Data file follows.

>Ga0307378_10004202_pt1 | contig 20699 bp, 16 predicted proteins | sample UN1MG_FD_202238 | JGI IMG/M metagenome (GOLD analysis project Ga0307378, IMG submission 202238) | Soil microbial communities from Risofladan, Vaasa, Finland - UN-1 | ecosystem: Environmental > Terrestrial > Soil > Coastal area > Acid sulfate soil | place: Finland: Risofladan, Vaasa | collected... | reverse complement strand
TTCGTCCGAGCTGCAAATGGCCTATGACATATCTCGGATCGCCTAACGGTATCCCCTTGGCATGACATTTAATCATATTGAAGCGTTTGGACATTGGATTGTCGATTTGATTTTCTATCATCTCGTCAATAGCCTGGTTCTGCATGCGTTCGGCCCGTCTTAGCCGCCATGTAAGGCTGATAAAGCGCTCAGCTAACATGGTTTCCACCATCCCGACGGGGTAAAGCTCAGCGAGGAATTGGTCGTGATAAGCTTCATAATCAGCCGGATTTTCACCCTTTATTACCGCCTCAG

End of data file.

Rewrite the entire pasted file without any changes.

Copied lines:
>Ga0307378_10004202_pt1 | contig 20699 bp, 16 predicted proteins | sample UN1MG_FD_202238 | JGI IMG/M metagenome (GOLD analysis project Ga0307378, IMG submission 202238) | Soil microbial communities from Risofladan, Vaasa, Finland - UN-1 | ecosystem: Environmental > Terrestrial > Soil > Coastal area > Acid sulfate soil | place: Finland: Risofladan, Vaasa | collected... | reverse complement strand
TTCGTCCGAGCTGCAAATGGCCTATGACATATCTCGGATCGCCTAACGGTATCCCCTTGGCATGACATTTAATCATATTGAAGCGTTTGGACATTGGATTGTCGATTTGATTTTCTATCATCTCGTCAATAGCCTGGTTCTGCATGCGTTCGGCCCGTCTTAGCCGCCATGTAAGGCTGATAAAGCGCTCAGCTAACATGGTTTCCACCATCCCGACGGGGTAAAGCTCAGCGAGGAATTGGTCGTGATAAGCTTCATAATCAGCCGGATTTTCACCCTTTATTACCGCCTCAG